Op-Ed: Educational Equity Is Threatened By Weakening Tools Used To Fight Housing Discrimination

WASHINGTON - JANUARY 22:  An activist holds a poster during a rally outside U.S. Department of Housing and Urban Development (HUD) January 22, 2008 in Washington, DC. The Rev. Jesse Jackson of the Rainbow Push Coalition hosted a rally to call on a comprehensive government action to save the economy which has been weakened by the sub prime mortgage crisis.  (Photo by Alex Wong/Getty Images)

Op-Ed: Educational Equity Is Threatened By Weakening Tools Used To Fight Housing Discrimination

Residential segregation drives school segregation.

Published January 15th

Written by John King and Lisa Rice

Recently, America learned about rampant discrimination within the real estate market through a years-long investigation into practices on Long Island, New York. 

But if you talk to people of color on Long Island, these findings are, sadly, not startling, but representative of a deeply disturbing status quo. 

The investigation found that Black prospective home buyers experienced discrimination in the real estate market at a rate of 49%, Hispanic home buyers at a rate of 39%, and Asian-American home buyers at a rate of 19%.

Unfortunately, the story here isn’t only about Long Island. Over four million instances of discrimination occur each year throughout the country. This not only hampers efforts to reduce residential segregation; it also perpetuates racial inequality in education. 

Education is at the heart of America’s promise of opportunity. A quality, public education offers a path to a good job and a thriving life, and helps children realize their potential and contribute to society.

As a nation, we ought to be doing everything we can to preserve the civil rights protections that help guarantee equal access to a strong public education. 

That includes working to combat unfair and discriminatory housing policies that isolate children of color in areas of concentrated poverty with little to no proximity to well-resourced, quality public schools in their communities.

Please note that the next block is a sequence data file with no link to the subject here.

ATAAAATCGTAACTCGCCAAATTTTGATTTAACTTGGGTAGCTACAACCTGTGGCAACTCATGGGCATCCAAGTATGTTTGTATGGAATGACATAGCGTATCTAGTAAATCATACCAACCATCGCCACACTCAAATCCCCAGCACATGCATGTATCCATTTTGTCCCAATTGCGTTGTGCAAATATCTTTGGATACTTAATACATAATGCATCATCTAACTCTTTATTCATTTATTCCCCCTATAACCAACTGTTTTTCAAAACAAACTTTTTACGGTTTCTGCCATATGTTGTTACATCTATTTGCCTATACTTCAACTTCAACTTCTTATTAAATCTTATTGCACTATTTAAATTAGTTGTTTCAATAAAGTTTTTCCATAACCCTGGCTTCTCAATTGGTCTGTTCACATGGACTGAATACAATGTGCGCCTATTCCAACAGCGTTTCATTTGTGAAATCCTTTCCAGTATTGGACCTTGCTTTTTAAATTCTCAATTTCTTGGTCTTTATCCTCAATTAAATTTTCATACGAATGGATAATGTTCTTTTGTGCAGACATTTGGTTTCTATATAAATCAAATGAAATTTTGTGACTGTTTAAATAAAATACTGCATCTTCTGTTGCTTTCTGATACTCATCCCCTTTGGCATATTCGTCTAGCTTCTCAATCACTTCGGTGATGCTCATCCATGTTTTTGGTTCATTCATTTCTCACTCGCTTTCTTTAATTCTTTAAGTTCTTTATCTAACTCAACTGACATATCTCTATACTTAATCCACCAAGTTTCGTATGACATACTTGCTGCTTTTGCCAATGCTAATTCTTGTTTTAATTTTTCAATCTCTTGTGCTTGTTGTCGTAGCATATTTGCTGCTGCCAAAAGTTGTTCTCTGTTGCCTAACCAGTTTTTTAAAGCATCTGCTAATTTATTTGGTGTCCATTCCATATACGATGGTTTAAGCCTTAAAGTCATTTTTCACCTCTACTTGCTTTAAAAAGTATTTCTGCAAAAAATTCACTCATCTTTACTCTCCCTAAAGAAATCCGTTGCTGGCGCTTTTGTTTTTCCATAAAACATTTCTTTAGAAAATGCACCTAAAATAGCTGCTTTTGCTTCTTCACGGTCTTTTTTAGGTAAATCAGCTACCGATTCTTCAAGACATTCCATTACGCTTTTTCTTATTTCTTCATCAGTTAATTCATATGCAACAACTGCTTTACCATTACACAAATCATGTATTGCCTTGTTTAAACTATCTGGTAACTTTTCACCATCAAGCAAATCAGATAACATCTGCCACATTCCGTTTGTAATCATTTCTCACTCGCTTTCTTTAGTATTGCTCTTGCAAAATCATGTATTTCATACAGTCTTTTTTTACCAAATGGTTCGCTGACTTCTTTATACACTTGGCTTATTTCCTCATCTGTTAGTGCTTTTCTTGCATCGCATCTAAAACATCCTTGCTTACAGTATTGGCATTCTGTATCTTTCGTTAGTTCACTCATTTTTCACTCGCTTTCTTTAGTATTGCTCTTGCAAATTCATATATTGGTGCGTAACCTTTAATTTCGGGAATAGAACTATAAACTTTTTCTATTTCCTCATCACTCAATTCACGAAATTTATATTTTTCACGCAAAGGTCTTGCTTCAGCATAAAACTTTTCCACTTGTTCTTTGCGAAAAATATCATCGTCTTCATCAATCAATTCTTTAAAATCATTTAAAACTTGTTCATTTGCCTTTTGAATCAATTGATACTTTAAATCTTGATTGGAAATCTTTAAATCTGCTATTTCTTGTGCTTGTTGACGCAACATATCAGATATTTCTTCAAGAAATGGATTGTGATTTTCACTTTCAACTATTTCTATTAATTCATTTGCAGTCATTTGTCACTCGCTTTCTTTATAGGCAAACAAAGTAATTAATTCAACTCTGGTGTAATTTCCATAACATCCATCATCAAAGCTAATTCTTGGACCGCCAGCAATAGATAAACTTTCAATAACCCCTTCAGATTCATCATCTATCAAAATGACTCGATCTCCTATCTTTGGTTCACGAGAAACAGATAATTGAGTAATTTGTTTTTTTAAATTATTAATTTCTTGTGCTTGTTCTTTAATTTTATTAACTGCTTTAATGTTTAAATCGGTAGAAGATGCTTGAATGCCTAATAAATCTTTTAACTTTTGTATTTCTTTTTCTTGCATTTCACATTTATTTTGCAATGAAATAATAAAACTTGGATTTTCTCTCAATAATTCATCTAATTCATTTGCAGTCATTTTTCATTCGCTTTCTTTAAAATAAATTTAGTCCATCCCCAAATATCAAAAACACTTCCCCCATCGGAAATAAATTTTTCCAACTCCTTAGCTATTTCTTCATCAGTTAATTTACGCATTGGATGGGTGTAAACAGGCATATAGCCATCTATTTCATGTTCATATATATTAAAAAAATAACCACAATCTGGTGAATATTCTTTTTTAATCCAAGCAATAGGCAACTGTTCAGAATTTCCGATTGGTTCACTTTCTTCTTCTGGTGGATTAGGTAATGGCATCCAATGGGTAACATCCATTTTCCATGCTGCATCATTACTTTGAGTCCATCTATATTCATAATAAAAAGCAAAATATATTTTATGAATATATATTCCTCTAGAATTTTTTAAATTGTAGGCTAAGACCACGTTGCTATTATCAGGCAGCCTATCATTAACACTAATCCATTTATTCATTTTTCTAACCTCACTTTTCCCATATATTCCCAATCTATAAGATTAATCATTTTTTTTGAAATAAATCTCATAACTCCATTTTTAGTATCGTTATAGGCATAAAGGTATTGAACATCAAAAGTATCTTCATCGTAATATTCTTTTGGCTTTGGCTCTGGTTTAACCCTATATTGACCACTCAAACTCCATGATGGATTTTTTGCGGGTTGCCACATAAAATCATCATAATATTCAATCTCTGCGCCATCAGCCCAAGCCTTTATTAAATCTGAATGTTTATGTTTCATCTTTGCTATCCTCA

But instead of promoting fair opportunities, the Trump administration has been chipping away at critical federal civil rights protections in the Fair Housing Act — specifically the disparate impact standard and the Affirmatively Furthering Fair Housing rule.

In place for decades and repeatedly upheld in the courts — including by the U.S. Supreme Court — the disparate impact standard is a key legal tool to fight bias and discrimination in an array of areas. It is used to determine, for example, whether policies and practices have an unlawful effect resulting in disparities in outcomes by race, ethnicity, or sex. The standard has been adopted by more than two dozen federal agencies, including the U.S. Department of Education.

Disparate impact is a primary means of combating discrimination and segregation in our communities and, by extension, in our public schools. But the U.S. Department of Housing and Urban Development (HUD) has announced plans to significantly weaken the disparate impact standard.

This should concern us all.

We know that residential segregation drives school segregation, which results in disparate outcomes for our children drawn along lines of race and class.

A 2018 study showed that for every 1% increase in neighborhood segregation across cities, there was an average 1.04% increase in school segregation. That deepening divide does nothing to set up our communities or our country for success, particularly as our nation is growing more and more diverse.

To be sure, neighborhood segregation isolates communities of color into poorly resourced and economically disadvantaged areas. Research shows that residential segregation, and the racial wealth gap it helps to exacerbate, both ensure that even middle-class Black families are more likely to live in neighborhoods of concentrated poverty and to send their children to high-poverty, poorly resourced schools than are low-income White families.